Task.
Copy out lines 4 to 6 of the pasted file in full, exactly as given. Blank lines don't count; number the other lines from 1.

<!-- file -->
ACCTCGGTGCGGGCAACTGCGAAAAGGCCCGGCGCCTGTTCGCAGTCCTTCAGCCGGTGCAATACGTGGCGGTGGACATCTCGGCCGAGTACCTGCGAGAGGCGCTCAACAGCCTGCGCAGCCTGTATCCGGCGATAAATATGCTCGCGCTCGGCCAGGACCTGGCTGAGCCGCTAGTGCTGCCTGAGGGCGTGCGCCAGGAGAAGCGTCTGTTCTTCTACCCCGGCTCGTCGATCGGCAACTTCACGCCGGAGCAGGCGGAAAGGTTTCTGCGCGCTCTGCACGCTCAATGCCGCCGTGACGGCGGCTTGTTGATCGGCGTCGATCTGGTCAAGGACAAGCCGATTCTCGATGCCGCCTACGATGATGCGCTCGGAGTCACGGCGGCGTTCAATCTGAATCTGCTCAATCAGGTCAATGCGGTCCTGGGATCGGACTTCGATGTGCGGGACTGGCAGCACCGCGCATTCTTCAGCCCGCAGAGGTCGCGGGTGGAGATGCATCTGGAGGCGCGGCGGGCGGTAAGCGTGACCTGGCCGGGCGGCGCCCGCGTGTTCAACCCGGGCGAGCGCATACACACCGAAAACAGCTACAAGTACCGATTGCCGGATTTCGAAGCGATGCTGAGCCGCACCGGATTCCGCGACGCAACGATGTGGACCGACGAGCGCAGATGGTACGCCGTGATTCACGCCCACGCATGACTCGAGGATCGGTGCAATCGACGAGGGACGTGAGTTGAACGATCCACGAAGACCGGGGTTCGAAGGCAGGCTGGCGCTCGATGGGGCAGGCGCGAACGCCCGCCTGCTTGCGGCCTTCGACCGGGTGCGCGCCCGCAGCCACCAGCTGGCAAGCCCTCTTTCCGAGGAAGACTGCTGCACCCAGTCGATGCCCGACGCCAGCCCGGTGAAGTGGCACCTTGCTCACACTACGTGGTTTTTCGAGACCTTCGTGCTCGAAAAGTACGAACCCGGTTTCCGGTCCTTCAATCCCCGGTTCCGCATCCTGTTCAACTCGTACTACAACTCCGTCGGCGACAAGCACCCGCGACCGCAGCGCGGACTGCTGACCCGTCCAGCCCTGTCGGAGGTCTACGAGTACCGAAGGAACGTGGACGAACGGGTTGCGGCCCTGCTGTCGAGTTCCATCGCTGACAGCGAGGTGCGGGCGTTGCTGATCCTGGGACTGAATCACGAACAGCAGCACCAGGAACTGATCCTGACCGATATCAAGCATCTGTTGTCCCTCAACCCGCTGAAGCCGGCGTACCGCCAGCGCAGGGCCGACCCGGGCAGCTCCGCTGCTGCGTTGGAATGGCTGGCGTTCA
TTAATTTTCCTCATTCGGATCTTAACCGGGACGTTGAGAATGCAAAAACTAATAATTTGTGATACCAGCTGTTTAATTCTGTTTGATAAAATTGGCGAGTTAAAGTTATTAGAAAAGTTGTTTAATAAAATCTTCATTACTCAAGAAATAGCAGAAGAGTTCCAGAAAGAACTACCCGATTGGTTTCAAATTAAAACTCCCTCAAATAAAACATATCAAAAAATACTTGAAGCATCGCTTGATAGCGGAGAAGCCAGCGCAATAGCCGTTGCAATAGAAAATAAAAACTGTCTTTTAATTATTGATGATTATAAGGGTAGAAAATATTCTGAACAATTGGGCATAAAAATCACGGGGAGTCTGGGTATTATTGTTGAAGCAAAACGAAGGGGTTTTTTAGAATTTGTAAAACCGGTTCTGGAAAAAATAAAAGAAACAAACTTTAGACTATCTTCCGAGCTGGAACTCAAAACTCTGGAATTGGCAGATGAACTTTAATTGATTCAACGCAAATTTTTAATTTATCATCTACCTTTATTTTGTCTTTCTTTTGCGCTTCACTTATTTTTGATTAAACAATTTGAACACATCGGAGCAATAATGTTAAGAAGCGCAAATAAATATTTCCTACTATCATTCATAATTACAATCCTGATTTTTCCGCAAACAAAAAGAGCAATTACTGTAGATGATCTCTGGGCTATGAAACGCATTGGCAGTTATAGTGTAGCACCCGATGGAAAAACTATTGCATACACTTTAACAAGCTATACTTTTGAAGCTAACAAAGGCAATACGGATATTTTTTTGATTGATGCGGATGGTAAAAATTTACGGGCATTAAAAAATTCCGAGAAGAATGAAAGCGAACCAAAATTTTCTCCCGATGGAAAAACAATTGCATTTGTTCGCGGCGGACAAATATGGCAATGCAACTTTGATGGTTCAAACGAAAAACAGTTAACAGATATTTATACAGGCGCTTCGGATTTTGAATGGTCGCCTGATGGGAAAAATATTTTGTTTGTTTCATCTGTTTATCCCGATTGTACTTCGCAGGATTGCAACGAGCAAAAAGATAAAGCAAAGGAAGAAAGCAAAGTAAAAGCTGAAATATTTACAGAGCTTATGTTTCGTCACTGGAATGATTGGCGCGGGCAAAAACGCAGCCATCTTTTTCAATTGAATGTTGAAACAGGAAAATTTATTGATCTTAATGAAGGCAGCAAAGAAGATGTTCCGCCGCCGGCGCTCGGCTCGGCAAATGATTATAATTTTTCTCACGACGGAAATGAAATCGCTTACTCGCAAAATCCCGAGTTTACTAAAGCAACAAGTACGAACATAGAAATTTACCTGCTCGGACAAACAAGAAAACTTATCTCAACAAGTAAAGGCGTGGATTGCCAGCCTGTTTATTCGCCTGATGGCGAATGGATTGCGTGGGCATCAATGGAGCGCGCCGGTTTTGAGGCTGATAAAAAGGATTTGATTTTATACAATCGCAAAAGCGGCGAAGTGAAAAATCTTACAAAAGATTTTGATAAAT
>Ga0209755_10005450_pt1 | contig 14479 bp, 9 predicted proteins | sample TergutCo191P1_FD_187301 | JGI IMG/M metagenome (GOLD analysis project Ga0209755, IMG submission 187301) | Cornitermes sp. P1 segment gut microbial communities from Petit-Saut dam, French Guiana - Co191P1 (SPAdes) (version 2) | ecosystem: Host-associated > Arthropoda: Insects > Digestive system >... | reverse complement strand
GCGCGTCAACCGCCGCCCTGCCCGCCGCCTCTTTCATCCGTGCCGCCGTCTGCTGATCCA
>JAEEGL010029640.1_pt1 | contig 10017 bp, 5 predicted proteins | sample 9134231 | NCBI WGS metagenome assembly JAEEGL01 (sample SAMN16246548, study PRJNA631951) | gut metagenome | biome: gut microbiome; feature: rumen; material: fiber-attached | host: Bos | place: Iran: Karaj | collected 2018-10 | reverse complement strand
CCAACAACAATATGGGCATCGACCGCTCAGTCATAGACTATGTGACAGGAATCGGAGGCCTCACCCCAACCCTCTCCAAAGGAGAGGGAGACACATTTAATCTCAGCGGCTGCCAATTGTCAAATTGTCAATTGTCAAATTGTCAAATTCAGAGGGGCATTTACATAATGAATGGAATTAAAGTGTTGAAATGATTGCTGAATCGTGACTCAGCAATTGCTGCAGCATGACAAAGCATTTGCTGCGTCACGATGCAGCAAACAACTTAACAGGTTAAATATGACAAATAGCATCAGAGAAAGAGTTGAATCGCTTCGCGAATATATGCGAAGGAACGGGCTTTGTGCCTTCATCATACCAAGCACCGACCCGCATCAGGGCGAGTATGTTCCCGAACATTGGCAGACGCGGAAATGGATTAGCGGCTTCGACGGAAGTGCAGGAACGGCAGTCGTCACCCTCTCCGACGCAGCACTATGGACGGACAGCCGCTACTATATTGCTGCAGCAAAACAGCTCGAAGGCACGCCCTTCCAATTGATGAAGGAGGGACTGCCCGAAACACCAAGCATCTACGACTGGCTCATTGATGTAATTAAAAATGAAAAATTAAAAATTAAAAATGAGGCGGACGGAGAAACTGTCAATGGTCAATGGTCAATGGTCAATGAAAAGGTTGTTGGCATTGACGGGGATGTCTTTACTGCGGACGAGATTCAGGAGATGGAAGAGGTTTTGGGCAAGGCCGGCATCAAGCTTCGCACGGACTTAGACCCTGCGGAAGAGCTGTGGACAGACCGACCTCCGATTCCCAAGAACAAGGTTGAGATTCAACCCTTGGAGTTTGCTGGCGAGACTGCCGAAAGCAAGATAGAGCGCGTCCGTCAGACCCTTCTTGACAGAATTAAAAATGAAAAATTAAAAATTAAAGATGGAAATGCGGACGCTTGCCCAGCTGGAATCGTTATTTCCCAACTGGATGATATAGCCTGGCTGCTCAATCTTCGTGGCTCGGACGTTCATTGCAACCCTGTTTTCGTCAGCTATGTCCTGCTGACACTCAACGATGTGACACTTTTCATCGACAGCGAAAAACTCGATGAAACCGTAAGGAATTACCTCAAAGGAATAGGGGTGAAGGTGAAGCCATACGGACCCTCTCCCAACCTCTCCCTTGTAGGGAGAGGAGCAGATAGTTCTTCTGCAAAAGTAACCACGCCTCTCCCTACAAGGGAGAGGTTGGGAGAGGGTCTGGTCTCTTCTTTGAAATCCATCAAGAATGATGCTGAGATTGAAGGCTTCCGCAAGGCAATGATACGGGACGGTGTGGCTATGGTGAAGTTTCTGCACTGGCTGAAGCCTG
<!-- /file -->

GCGCGTCAACCGCCGCCCTGCCCGCCGCCTCTTTCATCCGTGCCGCCGTCTGCTGATCCA
>JAEEGL010029640.1_pt1 | contig 10017 bp, 5 predicted proteins | sample 9134231 | NCBI WGS metagenome assembly JAEEGL01 (sample SAMN16246548, study PRJNA631951) | gut metagenome | biome: gut microbiome; feature: rumen; material: fiber-attached | host: Bos | place: Iran: Karaj | collected 2018-10 | reverse complement strand
CCAACAACAATATGGGCATCGACCGCTCAGTCATAGACTATGTGACAGGAATCGGAGGCCTCACCCCAACCCTCTCCAAAGGAGAGGGAGACACATTTAATCTCAGCGGCTGCCAATTGTCAAATTGTCAATTGTCAAATTGTCAAATTCAGAGGGGCATTTACATAATGAATGGAATTAAAGTGTTGAAATGATTGCTGAATCGTGACTCAGCAATTGCTGCAGCATGACAAAGCATTTGCTGCGTCACGATGCAGCAAACAACTTAACAGGTTAAATATGACAAATAGCATCAGAGAAAGAGTTGAATCGCTTCGCGAATATATGCGAAGGAACGGGCTTTGTGCCTTCATCATACCAAGCACCGACCCGCATCAGGGCGAGTATGTTCCCGAACATTGGCAGACGCGGAAATGGATTAGCGGCTTCGACGGAAGTGCAGGAACGGCAGTCGTCACCCTCTCCGACGCAGCACTATGGACGGACAGCCGCTACTATATTGCTGCAGCAAAACAGCTCGAAGGCACGCCCTTCCAATTGATGAAGGAGGGACTGCCCGAAACACCAAGCATCTACGACTGGCTCATTGATGTAATTAAAAATGAAAAATTAAAAATTAAAAATGAGGCGGACGGAGAAACTGTCAATGGTCAATGGTCAATGGTCAATGAAAAGGTTGTTGGCATTGACGGGGATGTCTTTACTGCGGACGAGATTCAGGAGATGGAAGAGGTTTTGGGCAAGGCCGGCATCAAGCTTCGCACGGACTTAGACCCTGCGGAAGAGCTGTGGACAGACCGACCTCCGATTCCCAAGAACAAGGTTGAGATTCAACCCTTGGAGTTTGCTGGCGAGACTGCCGAAAGCAAGATAGAGCGCGTCCGTCAGACCCTTCTTGACAGAATTAAAAATGAAAAATTAAAAATTAAAGATGGAAATGCGGACGCTTGCCCAGCTGGAATCGTTATTTCCCAACTGGATGATATAGCCTGGCTGCTCAATCTTCGTGGCTCGGACGTTCATTGCAACCCTGTTTTCGTCAGCTATGTCCTGCTGACACTCAACGATGTGACACTTTTCATCGACAGCGAAAAACTCGATGAAACCGTAAGGAATTACCTCAAAGGAATAGGGGTGAAGGTGAAGCCATACGGACCCTCTCCCAACCTCTCCCTTGTAGGGAGAGGAGCAGATAGTTCTTCTGCAAAAGTAACCACGCCTCTCCCTACAAGGGAGAGGTTGGGAGAGGGTCTGGTCTCTTCTTTGAAATCCATCAAGAATGATGCTGAGATTGAAGGCTTCCGCAAGGCAATGATACGGGACGGTGTGGCTATGGTGAAGTTTCTGCACTGGCTGAAGCCTG